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The Internet Age and the Bigger Picture

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Of all of the individual aspects currently influencing technology, the Internet must surely be the most significant. The Internet now pervades almost every aspect of the IT industry, as it does our daily lives. Any company that is not already on the Internet in some form or other is looking for a way to get on, because more and more an Internet presence can mean the difference between success and mediocrity.

Companies use the potential of the Internet in a variety of ways. Some use it as a way of communicating their message to customers. Considering the relatively low costs involved, companies can make the Internet a completely viable 24 hour a day, 7 days a week advertisement. Furthermore, the potential customer base the Inter-net gives access to is in the millions. Others companies use it as a medium for supplying information or advice on their products, reducing the need for telephone call centers and operators. The Internet provides limitless opportunities to creative and entrepreneurial businesses.

Perhaps the biggest driver of all for the Internet from a business point of view, however, is the development of e-commerce.The sale of goods and services over the Internet has come a long way. Not too long ago, you would go online, find a product that you wanted, and then phone the company directly and order it. Pioneers of e-commerce such as have developed and presented new ways to shop, making the whole process much more comprehensive, convenient, and considerably more consumer friendly. Further, recent Internet security advances have increased consumer confidence, all but alleviating previous concerns of credit card details being viewed by unwanted eyes.

Perhaps the massive increase in spending online is not by chance. Advertisers themselves use technology to watch people's Web habits and build consumer profiles based on actual buying patterns. This, perhaps invasive approach, allows companies to target their advertising campaigns and advertising dollars directly at those people most likely to purchase their products. Whether this is a good or a bad thing is a matter of personal preference. It is, however, how things work in the information age and acts as a demonstration of the kind of power and functionality that technology provides.

Of course the Internet is not restricted to business use. Many individuals have embraced the Internet using it for entertainment, information, and recreation.The lure for many modern surfers is that the Internet provides a relatively impersonal and seemingly anonymous communication medium. Nowadays virtual chat rooms connect human beings from all over the world.

In a way though, the Internet is merely a front end, a visual presentation if you like, of a wide range of aspects of the IT industry. It is a user-friendly medium that provides people with the tools to access information and systems that run applications and store information. The important thing to remember is that every Web page has to be designed, every site has to be run on a server of some description, every request passed over a network and every PC that runs a browser needs to be designed, built, configured and supported. In other words, from an IT professional's perspective, the Internet is simply a window through which people can view our, dare we say, art.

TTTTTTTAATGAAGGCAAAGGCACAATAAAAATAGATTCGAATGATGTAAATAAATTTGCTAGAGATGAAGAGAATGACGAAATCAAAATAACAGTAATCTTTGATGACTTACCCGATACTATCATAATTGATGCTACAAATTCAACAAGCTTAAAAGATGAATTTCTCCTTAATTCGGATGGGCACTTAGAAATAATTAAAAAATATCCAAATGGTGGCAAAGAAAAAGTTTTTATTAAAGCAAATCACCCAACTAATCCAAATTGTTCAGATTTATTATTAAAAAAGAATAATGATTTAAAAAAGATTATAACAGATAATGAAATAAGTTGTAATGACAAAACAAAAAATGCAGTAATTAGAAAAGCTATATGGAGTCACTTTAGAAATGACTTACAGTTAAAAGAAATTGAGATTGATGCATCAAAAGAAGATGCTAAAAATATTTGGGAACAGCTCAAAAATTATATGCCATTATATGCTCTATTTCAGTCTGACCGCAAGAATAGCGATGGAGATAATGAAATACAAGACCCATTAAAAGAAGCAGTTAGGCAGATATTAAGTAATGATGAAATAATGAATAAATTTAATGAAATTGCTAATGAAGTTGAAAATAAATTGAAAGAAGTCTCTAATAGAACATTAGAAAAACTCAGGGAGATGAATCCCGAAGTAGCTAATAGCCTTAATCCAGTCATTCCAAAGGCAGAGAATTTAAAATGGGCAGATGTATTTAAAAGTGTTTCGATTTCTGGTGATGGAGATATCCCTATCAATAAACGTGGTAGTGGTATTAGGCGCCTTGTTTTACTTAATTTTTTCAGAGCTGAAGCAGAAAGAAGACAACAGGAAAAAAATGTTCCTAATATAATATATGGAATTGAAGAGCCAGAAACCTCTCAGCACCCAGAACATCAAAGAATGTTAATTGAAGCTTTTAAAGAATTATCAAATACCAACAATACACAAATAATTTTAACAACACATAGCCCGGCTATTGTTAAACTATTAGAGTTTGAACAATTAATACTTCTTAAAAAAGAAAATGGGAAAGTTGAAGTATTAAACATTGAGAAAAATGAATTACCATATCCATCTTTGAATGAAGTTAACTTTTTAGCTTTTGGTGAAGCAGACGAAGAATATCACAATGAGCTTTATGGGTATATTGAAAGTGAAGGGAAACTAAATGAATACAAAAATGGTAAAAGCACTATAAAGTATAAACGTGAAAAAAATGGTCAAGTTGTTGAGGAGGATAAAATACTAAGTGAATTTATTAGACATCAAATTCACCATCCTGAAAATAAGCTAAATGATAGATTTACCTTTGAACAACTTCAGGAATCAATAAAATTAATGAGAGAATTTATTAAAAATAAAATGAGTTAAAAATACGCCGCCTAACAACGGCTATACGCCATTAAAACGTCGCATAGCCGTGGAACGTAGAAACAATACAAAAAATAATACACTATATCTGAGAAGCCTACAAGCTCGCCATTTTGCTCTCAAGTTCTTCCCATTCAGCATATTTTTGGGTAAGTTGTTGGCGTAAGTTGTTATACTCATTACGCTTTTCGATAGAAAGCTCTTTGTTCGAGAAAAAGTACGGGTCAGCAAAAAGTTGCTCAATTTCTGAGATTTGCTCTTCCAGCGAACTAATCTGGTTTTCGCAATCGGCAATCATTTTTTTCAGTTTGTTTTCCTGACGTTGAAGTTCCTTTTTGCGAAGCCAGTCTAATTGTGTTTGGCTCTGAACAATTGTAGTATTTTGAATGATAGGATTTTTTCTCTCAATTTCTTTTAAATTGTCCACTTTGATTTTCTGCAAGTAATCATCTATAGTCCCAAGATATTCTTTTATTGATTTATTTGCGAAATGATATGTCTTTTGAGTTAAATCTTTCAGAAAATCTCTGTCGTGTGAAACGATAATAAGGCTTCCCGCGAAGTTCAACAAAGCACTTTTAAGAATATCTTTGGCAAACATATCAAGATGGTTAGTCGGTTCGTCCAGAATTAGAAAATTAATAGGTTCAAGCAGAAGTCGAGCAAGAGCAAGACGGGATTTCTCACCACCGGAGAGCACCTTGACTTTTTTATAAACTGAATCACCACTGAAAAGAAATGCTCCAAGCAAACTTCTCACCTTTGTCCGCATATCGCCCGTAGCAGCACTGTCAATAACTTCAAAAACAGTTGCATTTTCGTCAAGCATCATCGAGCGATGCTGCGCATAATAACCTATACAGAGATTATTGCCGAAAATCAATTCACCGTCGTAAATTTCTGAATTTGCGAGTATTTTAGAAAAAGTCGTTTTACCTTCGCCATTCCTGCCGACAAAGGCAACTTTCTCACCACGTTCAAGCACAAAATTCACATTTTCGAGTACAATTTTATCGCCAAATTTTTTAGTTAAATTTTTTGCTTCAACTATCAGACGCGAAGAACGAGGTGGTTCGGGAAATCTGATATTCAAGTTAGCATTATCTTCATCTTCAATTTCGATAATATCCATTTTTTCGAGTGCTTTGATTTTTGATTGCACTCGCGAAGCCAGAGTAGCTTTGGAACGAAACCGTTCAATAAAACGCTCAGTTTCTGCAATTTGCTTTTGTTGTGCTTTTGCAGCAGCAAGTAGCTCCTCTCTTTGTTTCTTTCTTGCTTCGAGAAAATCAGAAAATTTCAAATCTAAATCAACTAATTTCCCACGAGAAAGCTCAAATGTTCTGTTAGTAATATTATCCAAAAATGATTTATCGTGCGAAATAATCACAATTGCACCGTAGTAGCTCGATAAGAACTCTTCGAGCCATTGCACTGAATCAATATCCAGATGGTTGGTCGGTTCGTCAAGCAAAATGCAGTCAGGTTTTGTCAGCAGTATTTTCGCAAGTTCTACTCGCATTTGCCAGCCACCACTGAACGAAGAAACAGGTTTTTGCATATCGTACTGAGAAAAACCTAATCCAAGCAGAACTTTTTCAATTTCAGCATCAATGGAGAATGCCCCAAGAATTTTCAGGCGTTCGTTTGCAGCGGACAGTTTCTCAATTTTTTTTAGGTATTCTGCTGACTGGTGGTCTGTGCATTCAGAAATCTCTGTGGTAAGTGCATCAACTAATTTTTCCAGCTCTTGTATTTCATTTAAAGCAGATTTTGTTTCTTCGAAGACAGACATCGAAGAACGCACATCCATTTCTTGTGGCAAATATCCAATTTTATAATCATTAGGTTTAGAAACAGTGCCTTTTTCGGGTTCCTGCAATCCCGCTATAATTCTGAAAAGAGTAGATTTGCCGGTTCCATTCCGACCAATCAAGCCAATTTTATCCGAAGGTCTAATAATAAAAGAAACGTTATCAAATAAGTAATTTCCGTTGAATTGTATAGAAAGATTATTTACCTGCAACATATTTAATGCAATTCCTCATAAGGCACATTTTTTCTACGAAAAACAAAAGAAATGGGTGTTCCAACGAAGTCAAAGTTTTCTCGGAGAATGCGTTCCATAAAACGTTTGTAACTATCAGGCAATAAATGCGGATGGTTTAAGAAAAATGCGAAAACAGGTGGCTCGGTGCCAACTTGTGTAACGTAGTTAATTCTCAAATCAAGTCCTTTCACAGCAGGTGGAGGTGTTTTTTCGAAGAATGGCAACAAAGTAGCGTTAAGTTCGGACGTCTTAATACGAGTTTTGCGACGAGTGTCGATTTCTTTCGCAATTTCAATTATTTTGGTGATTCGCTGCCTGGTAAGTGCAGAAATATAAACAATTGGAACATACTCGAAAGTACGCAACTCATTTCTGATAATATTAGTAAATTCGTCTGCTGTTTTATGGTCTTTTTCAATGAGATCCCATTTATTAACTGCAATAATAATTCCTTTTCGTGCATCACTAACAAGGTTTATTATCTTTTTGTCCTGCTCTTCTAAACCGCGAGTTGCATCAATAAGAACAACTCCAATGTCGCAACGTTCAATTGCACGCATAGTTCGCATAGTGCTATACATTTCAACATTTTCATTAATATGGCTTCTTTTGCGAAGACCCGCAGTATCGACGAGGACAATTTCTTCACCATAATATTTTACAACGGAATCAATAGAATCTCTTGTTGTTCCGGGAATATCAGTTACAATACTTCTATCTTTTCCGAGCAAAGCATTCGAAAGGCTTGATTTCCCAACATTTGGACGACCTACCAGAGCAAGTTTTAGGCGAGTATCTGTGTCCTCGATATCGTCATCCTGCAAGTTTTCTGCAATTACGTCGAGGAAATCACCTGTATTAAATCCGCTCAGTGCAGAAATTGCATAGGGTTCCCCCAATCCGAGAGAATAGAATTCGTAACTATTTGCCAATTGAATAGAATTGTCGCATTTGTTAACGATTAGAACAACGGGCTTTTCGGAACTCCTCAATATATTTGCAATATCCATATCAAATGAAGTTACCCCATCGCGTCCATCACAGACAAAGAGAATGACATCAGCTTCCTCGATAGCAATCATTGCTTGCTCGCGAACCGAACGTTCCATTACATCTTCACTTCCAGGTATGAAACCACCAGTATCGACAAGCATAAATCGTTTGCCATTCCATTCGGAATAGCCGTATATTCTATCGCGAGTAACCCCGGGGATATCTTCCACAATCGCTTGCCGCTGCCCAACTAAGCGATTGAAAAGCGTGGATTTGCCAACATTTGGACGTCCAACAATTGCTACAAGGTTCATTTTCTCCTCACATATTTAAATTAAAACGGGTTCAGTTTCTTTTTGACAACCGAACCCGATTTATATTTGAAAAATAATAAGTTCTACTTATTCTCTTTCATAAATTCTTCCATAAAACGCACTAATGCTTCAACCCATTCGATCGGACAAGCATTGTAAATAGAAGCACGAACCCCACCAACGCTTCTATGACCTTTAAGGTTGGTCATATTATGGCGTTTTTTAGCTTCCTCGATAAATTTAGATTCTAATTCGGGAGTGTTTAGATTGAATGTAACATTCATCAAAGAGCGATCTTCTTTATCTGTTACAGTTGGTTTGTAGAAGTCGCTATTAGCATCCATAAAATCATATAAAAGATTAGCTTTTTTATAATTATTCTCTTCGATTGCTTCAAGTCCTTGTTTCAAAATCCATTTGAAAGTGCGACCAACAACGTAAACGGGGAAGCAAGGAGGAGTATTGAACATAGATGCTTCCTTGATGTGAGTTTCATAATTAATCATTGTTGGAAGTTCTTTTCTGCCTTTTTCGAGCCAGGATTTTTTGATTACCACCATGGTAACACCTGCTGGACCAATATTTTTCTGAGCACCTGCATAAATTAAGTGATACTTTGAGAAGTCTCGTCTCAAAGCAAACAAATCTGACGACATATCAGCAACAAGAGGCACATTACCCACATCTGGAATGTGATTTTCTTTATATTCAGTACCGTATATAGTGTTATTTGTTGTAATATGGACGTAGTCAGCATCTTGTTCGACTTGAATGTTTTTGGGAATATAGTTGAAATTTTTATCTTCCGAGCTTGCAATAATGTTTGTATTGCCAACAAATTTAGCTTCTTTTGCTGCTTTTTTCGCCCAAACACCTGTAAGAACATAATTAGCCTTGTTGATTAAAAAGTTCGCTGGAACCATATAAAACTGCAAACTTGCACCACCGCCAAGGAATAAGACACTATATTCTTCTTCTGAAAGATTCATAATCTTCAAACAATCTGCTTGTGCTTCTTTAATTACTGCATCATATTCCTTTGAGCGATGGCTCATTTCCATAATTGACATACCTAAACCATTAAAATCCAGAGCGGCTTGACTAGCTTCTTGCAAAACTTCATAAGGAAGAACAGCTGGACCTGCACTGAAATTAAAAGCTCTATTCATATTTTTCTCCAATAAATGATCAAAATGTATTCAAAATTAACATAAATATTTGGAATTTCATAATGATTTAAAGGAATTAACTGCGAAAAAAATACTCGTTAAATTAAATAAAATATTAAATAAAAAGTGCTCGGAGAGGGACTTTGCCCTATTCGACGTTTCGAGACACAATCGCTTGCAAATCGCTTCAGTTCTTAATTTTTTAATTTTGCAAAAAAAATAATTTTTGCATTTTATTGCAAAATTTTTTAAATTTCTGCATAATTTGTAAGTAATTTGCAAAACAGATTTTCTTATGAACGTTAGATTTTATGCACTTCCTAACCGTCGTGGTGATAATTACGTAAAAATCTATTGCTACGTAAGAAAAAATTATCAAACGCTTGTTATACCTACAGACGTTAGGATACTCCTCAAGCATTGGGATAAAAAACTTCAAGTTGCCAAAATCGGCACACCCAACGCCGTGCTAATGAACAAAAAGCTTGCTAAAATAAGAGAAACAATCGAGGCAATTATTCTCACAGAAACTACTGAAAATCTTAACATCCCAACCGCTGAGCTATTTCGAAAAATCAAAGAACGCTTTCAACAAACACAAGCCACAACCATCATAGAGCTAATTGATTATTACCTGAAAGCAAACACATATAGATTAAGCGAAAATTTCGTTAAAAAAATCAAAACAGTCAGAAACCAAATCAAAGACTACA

The Bigger Picture

The IT industry today is certainly not just the Internet. Even though they may well have some connection or relationship with the Internet, companies use computers and technology to perform day-to-day tasks. Any company with more than a few computers is likely to have its own technical support person, or at the very least a relationship with a local computer company so that in time of failure, help is readily at hand. The important thing to remember is that for many companies, it is not the computer that is the focus of their business, but rather the functionality that the computer provides. Companies have become dependent on this functionality and ultimately on the computers.

Businesses with more than a few PCs are very likely to have installed a computer network. Depending on requirements, some companies may use PC-based operating systems such as Microsoft Windows 98 or Windows NT Workstation to share files from system to system, while larger companies have server-based networks. Nowadays, most companies opt for server-based networks. These server systems run operating systems from manufacturers such as Microsoft, Novell, or a version of Unix or Linux.

Companies may use a standard suite of applications such as Microsoft Office. Server-based networks provide the option to store applications and files locally on the user's PC or on the server. The servers, along with offering the capacity for centralized file storage, may offer services such as email, databases, or specialized applications.

Today's office networks are powerful and diverse, connecting computers in offices, irrespective of location. The standardization of protocols has also meant that today's PC is a window to almost any other type of system, be it micro, mini, or mainframe computer, whether it be on the network locally, across the Internet, or over a private network.

Though they were responsible for bringing PCs to the mass market, IBM's share of this market has shrunk considerably since those early days. Now, you are more likely to see PCs from companies such as Compaq, Dell, Gateway, or other less well-known manufacturers on a user's desk. Modern mainframes, though smaller than their predecessors, still perform a key role in many companies, delivering processing power and storage capabilities not available in smaller computers.
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